The English, though a long peace had deprived them of all experience, were strongly possessed of military genius; and the advantages gained by the prince of Parma were not attributed to the superior bravery and discipline of the Spaniards, but solely to the want of military abilities in Leicester. The States were much discontented with his management of the war; still more with his arbitrary and imperious conduct, and at the end of the campaign they applied to him for a redress of all their grievances. But Leicester, without giving them any satisfaction, departed soon after for England.”

The queen, while she provoked so powerful an enemy as the king of Spain, was not forgetful to secure herself on the side of Scotland; and she endeavoured both to cultivate the friendship and alliance of her kinsman James, and to remove all grounds of quarrel between them. An attempt which she had made some time before was not well calculated to gain tbe confidence of that prince. She had dispatched Wotton as her ambassador to Scotland; but though she gave him private instructions with regard to her affairs, she informed James that when she had any political business to discuss with him, she would employ another minister; that this man was not fitted for serious negotiations; and that her chief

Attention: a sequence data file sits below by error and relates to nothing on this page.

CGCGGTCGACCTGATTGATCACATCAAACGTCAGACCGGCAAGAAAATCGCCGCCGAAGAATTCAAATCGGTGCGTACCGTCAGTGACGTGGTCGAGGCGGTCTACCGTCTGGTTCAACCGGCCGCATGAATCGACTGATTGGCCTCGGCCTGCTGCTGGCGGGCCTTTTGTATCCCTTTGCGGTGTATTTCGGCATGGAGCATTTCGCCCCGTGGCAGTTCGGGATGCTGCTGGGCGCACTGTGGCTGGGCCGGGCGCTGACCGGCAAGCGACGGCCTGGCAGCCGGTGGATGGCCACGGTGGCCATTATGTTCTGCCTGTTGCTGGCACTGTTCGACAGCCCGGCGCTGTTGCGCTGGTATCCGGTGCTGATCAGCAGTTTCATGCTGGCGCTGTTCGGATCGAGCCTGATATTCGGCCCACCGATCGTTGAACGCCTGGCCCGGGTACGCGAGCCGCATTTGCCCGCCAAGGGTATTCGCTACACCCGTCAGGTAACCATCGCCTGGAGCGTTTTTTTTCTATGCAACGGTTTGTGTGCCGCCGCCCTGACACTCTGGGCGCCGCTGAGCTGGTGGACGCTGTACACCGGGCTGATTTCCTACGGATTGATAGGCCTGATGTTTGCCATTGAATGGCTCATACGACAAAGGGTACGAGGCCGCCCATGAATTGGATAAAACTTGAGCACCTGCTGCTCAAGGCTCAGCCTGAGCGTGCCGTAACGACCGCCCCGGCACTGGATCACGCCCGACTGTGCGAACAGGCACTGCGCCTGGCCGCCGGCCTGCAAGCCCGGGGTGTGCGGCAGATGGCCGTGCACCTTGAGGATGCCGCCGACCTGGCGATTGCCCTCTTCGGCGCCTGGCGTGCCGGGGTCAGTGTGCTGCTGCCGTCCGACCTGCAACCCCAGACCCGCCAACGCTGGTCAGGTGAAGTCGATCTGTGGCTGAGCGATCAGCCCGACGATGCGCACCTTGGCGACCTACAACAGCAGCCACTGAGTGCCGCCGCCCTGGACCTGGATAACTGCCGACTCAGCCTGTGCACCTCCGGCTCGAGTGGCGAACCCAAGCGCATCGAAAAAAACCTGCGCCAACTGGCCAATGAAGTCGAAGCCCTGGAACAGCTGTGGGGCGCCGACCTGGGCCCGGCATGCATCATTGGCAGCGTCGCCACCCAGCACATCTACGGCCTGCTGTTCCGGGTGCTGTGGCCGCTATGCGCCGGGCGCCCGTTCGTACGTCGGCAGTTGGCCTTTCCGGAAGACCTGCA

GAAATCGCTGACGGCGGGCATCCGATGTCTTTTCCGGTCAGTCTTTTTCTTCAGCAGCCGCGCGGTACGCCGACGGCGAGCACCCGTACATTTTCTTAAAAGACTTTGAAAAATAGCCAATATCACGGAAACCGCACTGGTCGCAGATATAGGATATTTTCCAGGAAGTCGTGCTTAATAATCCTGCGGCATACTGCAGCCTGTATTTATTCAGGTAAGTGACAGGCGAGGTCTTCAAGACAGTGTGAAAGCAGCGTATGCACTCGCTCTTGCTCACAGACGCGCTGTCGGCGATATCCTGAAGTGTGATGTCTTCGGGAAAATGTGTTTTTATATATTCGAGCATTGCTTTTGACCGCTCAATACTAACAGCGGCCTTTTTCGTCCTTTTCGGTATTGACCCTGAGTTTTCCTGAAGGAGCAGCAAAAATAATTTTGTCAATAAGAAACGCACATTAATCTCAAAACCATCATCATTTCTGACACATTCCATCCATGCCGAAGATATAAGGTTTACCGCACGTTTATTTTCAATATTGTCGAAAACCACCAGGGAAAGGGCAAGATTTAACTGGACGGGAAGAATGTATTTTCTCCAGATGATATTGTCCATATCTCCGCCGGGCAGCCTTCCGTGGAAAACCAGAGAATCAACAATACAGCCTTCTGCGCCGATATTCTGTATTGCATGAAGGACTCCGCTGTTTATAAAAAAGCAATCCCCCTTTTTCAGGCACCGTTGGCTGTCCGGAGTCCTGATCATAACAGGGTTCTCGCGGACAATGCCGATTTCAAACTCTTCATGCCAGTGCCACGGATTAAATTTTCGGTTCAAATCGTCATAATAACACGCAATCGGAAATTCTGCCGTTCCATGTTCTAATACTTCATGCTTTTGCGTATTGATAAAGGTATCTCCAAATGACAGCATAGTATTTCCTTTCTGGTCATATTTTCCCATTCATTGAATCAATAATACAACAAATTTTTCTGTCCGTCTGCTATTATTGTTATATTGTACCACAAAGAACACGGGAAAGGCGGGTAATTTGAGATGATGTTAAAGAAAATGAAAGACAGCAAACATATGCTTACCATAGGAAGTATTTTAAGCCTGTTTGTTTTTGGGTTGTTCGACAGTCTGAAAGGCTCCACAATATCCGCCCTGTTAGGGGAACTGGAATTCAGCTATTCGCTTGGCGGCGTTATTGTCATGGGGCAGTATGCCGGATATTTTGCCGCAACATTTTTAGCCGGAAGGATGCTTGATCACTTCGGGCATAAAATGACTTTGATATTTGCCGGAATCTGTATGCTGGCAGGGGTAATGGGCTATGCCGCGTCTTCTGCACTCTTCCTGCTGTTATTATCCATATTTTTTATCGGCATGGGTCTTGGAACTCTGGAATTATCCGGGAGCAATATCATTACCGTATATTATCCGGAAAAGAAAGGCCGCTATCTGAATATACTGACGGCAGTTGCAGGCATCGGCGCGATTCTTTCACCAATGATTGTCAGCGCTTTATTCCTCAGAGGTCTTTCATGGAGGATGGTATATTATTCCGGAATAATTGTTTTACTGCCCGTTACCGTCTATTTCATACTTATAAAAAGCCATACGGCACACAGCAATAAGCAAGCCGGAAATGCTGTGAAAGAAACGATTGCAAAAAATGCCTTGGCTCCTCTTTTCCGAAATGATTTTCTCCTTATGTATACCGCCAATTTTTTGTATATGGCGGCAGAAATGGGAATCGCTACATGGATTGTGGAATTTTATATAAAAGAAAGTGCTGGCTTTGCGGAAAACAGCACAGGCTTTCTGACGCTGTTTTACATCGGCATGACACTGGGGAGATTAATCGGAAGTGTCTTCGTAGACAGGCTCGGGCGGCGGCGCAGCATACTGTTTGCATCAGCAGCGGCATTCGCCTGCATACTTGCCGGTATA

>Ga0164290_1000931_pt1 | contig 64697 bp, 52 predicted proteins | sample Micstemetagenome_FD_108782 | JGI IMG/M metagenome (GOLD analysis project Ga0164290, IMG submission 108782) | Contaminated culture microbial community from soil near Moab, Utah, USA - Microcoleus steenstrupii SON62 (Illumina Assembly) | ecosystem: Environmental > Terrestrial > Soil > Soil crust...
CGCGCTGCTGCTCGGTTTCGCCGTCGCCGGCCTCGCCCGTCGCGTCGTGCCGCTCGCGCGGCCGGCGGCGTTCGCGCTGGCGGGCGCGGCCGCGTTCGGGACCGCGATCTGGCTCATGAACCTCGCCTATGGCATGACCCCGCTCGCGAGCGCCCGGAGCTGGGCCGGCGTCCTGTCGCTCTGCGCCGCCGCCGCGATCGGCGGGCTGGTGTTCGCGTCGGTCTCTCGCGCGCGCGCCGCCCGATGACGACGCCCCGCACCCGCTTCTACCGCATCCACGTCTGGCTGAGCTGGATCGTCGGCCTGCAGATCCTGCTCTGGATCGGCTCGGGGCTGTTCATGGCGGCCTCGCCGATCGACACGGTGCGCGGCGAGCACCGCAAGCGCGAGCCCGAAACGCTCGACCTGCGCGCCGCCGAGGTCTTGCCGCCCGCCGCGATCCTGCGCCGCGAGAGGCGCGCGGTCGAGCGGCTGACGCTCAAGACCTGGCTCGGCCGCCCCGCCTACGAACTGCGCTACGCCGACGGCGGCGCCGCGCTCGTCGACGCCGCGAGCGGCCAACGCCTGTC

purpose in sending him was to entertain the king with witty and facetious conversation, and to partake without reserve of his pleasures and amusements. Wotton was master of profound dissimulation, and knew how to cover, under the appearance of a careless gaiety, the deepest designs and most dangerous artifices. When but a

youth * Camden, p. 512. Bentivoglio, part ii. lib. 4.